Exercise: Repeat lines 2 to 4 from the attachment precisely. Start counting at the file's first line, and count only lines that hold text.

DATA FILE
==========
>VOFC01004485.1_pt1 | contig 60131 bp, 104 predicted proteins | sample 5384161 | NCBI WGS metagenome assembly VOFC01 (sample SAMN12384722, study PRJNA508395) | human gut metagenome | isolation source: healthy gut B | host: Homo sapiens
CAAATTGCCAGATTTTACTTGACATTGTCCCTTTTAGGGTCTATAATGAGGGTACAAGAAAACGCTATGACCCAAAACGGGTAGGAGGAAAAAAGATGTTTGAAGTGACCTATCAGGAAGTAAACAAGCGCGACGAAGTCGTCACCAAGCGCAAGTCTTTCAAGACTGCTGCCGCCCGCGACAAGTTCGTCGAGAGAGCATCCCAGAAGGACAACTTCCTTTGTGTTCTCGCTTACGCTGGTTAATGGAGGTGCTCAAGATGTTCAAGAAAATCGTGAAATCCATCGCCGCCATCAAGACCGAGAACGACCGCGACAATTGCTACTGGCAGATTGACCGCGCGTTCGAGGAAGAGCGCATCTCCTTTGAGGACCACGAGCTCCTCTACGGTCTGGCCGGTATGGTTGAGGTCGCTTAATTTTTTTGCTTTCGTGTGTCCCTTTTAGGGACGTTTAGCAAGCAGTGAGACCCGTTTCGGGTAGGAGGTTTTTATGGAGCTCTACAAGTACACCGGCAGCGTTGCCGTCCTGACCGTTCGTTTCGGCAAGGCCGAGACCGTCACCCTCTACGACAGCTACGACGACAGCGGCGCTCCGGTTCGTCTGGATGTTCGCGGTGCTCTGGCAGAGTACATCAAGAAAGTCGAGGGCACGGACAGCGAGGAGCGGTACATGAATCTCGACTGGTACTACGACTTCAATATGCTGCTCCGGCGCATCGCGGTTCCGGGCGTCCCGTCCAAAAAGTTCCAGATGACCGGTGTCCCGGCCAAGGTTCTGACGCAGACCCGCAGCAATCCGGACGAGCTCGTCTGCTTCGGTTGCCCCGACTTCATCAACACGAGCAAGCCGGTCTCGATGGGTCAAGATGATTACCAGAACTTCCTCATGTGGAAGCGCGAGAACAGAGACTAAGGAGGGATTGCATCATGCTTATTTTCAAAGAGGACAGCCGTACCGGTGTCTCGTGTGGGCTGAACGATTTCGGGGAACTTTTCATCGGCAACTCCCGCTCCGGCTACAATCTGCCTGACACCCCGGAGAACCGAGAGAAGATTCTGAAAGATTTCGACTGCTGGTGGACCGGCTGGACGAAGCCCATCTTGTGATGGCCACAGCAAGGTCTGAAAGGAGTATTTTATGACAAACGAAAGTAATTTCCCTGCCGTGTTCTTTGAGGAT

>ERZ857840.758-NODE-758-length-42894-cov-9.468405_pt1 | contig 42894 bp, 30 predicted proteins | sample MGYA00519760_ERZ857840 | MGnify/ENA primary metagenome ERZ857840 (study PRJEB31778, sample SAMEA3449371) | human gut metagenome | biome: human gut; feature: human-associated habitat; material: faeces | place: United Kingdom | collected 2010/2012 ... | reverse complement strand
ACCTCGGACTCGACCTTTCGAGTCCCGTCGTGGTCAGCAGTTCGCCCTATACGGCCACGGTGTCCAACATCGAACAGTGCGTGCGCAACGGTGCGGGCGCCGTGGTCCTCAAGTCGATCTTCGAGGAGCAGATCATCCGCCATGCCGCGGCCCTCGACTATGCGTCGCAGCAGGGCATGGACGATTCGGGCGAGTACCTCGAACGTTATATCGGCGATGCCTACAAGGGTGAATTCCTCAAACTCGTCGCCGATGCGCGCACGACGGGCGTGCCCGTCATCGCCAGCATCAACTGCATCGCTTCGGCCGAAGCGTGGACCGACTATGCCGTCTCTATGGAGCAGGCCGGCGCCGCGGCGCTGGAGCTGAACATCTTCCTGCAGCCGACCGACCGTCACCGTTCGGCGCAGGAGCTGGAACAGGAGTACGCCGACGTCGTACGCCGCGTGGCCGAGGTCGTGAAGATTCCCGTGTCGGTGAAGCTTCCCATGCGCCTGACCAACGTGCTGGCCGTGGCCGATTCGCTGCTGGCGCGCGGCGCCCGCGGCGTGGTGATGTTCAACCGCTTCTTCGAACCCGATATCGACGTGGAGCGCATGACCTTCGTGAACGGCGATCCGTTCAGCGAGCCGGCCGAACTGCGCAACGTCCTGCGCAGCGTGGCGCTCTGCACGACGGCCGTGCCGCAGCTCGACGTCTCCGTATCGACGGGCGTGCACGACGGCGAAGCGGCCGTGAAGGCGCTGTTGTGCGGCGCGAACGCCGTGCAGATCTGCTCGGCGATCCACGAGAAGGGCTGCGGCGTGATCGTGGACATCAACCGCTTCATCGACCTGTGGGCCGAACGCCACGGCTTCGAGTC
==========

CAAATTGCCAGATTTTACTTGACATTGTCCCTTTTAGGGTCTATAATGAGGGTACAAGAAAACGCTATGACCCAAAACGGGTAGGAGGAAAAAAGATGTTTGAAGTGACCTATCAGGAAGTAAACAAGCGCGACGAAGTCGTCACCAAGCGCAAGTCTTTCAAGACTGCTGCCGCCCGCGACAAGTTCGTCGAGAGAGCATCCCAGAAGGACAACTTCCTTTGTGTTCTCGCTTACGCTGGTTAATGGAGGTGCTCAAGATGTTCAAGAAAATCGTGAAATCCATCGCCGCCATCAAGACCGAGAACGACCGCGACAATTGCTACTGGCAGATTGACCGCGCGTTCGAGGAAGAGCGCATCTCCTTTGAGGACCACGAGCTCCTCTACGGTCTGGCCGGTATGGTTGAGGTCGCTTAATTTTTTTGCTTTCGTGTGTCCCTTTTAGGGACGTTTAGCAAGCAGTGAGACCCGTTTCGGGTAGGAGGTTTTTATGGAGCTCTACAAGTACACCGGCAGCGTTGCCGTCCTGACCGTTCGTTTCGGCAAGGCCGAGACCGTCACCCTCTACGACAGCTACGACGACAGCGGCGCTCCGGTTCGTCTGGATGTTCGCGGTGCTCTGGCAGAGTACATCAAGAAAGTCGAGGGCACGGACAGCGAGGAGCGGTACATGAATCTCGACTGGTACTACGACTTCAATATGCTGCTCCGGCGCATCGCGGTTCCGGGCGTCCCGTCCAAAAAGTTCCAGATGACCGGTGTCCCGGCCAAGGTTCTGACGCAGACCCGCAGCAATCCGGACGAGCTCGTCTGCTTCGGTTGCCCCGACTTCATCAACACGAGCAAGCCGGTCTCGATGGGTCAAGATGATTACCAGAACTTCCTCATGTGGAAGCGCGAGAACAGAGACTAAGGAGGGATTGCATCATGCTTATTTTCAAAGAGGACAGCCGTACCGGTGTCTCGTGTGGGCTGAACGATTTCGGGGAACTTTTCATCGGCAACTCCCGCTCCGGCTACAATCTGCCTGACACCCCGGAGAACCGAGAGAAGATTCTGAAAGATTTCGACTGCTGGTGGACCGGCTGGACGAAGCCCATCTTGTGATGGCCACAGCAAGGTCTGAAAGGAGTATTTTATGACAAACGAAAGTAATTTCCCTGCCGTGTTCTTTGAGGAT

>ERZ857840.758-NODE-758-length-42894-cov-9.468405_pt1 | contig 42894 bp, 30 predicted proteins | sample MGYA00519760_ERZ857840 | MGnify/ENA primary metagenome ERZ857840 (study PRJEB31778, sample SAMEA3449371) | human gut metagenome | biome: human gut; feature: human-associated habitat; material: faeces | place: United Kingdom | collected 2010/2012 ... | reverse complement strand
ACCTCGGACTCGACCTTTCGAGTCCCGTCGTGGTCAGCAGTTCGCCCTATACGGCCACGGTGTCCAACATCGAACAGTGCGTGCGCAACGGTGCGGGCGCCGTGGTCCTCAAGTCGATCTTCGAGGAGCAGATCATCCGCCATGCCGCGGCCCTCGACTATGCGTCGCAGCAGGGCATGGACGATTCGGGCGAGTACCTCGAACGTTATATCGGCGATGCCTACAAGGGTGAATTCCTCAAACTCGTCGCCGATGCGCGCACGACGGGCGTGCCCGTCATCGCCAGCATCAACTGCATCGCTTCGGCCGAAGCGTGGACCGACTATGCCGTCTCTATGGAGCAGGCCGGCGCCGCGGCGCTGGAGCTGAACATCTTCCTGCAGCCGACCGACCGTCACCGTTCGGCGCAGGAGCTGGAACAGGAGTACGCCGACGTCGTACGCCGCGTGGCCGAGGTCGTGAAGATTCCCGTGTCGGTGAAGCTTCCCATGCGCCTGACCAACGTGCTGGCCGTGGCCGATTCGCTGCTGGCGCGCGGCGCCCGCGGCGTGGTGATGTTCAACCGCTTCTTCGAACCCGATATCGACGTGGAGCGCATGACCTTCGTGAACGGCGATCCGTTCAGCGAGCCGGCCGAACTGCGCAACGTCCTGCGCAGCGTGGCGCTCTGCACGACGGCCGTGCCGCAGCTCGACGTCTCCGTATCGACGGGCGTGCACGACGGCGAAGCGGCCGTGAAGGCGCTGTTGTGCGGCGCGAACGCCGTGCAGATCTGCTCGGCGATCCACGAGAAGGGCTGCGGCGTGATCGTGGACATCAACCGCTTCATCGACCTGTGGGCCGAACGCCACGGCTTCGAGTC